Crime

Activist Convicted For Laughing At Attorney General

| by Robert Fowler

An activist has been convicted of disrupting Congress by laughing during Attorney General Jeff Sessions' confirmation hearing. She has asserted that her laugh was a spontaneous response to testimony that Sessions is not a racist.

On Jan. 10, Desiree Fairooz was arrested for laughing during Sessions' confirmation hearing. Fairooz, who is a member of the feminist activist group Code Pink, was taken into custody alongside fellow members Tighe Barry and Lenny Bianchi, who were detained for wearing Ku Klux Klan outfits in protest of the attorney general's civil rights record.

On May 3, a jury in the District of Columbia Superior Court found Fairooz guilty of disrupting Congress.

Fairooz had laughed when Republican Sen. Richard Shelby of Alabama began the hearing by stating that Sessions' record of "treating all Americans equally under the law is clear and well-documented."

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The activist responded to Shelby's statement with laughter.

"I just couldn't hold it," Fairooz told The New York Times. "It was spontaneous. It was an immediate rejection of what I considered an outright lie or pure ignorance."

The U.S. attorney's office accused Fairooz of disrupting the hearing. In a court filing, the prosecutors wrote that Fairooz had interrupted Shelby with a burst of laughter "followed by a second louder burst of laughter."

Campaign director Ariel Gold of Code Pink disputes the prosecutor's' description of Fairooz's behavior, asserting that she was not loud.

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"I would describe it as a reflex," Gold told NBC News. "It was such an appalling statement for Senator Shelby to make … this is such an absurdity that Mr. Sessions has a record of treating Americans equally, that [Fairooz] just reflexively let out a noise. I was sitting about two people away, and I would say the noise was quieter than a cough."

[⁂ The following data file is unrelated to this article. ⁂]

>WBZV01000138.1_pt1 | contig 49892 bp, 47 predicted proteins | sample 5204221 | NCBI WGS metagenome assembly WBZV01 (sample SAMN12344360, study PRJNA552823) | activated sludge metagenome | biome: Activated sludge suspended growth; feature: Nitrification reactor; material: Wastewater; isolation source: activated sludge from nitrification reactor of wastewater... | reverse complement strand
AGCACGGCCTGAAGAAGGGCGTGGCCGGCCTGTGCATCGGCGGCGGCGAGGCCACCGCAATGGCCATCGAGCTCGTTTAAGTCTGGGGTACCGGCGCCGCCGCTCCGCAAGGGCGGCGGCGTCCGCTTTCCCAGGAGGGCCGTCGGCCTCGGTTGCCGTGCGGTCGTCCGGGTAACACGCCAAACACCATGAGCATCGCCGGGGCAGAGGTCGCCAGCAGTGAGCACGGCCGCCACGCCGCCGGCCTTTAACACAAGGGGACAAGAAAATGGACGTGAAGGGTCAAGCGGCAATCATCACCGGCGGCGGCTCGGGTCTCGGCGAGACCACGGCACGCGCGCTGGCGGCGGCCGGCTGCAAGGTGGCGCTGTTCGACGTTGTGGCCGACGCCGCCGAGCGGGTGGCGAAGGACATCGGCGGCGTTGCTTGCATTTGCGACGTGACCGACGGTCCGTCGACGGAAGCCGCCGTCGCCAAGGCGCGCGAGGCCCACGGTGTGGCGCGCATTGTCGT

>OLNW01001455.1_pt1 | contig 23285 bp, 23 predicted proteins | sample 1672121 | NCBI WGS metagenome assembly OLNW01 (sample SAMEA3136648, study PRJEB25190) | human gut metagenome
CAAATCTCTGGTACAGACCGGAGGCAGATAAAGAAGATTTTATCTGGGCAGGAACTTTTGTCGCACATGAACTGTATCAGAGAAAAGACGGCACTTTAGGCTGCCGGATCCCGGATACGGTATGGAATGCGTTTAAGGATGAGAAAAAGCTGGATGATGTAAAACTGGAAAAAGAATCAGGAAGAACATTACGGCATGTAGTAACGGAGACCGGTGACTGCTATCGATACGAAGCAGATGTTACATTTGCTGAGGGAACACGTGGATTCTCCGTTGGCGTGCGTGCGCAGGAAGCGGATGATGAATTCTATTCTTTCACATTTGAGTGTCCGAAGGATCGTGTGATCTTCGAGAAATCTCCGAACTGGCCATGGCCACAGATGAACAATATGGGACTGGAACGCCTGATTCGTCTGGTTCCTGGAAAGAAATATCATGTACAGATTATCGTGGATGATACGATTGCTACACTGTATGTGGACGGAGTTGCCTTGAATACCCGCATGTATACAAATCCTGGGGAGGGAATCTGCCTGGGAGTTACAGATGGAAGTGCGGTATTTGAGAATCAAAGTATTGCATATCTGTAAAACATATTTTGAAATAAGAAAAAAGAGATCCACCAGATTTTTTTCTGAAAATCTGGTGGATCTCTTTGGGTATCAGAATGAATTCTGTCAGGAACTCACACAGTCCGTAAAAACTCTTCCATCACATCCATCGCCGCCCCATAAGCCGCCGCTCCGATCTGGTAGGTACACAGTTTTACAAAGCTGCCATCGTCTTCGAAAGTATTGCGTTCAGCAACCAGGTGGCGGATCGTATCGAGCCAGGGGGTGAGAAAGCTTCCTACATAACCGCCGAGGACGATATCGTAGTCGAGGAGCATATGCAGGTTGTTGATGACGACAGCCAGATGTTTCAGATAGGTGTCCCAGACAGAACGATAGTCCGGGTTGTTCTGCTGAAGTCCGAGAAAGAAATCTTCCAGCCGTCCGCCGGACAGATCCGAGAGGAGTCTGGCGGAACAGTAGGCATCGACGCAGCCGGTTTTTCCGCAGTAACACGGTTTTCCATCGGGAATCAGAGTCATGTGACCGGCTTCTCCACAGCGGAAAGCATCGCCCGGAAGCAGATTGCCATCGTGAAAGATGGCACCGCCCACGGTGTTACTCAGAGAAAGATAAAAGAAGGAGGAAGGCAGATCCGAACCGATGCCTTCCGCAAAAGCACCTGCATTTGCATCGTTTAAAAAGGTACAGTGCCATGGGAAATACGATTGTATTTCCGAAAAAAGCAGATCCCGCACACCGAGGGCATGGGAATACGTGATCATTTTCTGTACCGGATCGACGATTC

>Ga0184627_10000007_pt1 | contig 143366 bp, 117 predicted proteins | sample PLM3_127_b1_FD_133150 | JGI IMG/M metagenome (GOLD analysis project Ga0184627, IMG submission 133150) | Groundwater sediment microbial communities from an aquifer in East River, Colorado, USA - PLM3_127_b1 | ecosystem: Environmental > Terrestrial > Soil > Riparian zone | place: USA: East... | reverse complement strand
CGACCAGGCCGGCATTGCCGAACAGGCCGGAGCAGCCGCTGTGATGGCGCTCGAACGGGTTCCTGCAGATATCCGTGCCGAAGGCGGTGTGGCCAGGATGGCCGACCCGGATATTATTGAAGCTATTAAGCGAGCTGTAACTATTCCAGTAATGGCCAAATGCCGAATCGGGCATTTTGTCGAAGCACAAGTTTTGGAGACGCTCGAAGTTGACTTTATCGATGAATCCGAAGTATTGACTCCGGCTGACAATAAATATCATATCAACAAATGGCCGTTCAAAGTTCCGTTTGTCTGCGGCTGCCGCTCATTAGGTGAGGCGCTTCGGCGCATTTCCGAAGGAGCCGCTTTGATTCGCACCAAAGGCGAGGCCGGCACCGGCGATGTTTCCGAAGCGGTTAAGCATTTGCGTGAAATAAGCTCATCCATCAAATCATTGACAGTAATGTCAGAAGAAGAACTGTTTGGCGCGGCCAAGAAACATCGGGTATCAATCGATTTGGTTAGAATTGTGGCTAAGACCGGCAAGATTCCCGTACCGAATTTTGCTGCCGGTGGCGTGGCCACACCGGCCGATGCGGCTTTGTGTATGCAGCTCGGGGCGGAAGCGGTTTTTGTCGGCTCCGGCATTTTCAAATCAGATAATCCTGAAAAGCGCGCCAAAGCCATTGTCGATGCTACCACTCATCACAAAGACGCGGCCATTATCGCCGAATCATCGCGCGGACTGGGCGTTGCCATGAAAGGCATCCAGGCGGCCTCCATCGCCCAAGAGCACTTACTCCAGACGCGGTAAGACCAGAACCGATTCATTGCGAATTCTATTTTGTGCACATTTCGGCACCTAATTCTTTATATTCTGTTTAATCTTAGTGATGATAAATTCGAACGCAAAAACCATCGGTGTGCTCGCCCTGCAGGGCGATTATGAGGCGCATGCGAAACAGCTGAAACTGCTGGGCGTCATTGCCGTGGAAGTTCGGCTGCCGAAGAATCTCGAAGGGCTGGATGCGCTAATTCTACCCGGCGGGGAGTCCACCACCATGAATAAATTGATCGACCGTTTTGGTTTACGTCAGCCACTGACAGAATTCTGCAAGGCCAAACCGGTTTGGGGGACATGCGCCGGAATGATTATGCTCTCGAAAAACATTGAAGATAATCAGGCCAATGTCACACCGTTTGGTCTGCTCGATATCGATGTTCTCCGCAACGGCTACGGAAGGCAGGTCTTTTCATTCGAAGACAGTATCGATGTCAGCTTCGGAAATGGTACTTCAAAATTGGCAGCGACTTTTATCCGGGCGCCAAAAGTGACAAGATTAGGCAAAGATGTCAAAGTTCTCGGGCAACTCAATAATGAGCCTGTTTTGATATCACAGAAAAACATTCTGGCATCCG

Fairooz added that she had not expected for police to detain her for laughing.

"None of us planned to get arrested," Fairooz said. "We just wanted to be a visible symbol of dissent."

Barry and Bianchi have both been convicted on separate charges related to the protest. All three defendants will be sentenced on June 21, when they could face up to 12 months in jail, a $2,000 fine, or both.

In an official statement released by Code Pink, Fairooz asserted that Sessions had a record of discrimination and civil rights abuses.

"I felt it was my responsibility as a citizen to dissent at the confirmation hearing of Senator Jeff Sessions, a man who professes anti-immigrant, anti-LGBT policies, who has voted against several civil rights measures and who jokes about the white supremacist group the Ku Klux Klan," Fairooz said.

Sources: Code PinkNBC News, The New York Times / Photo Credit: Gage Skidmore/Flickr

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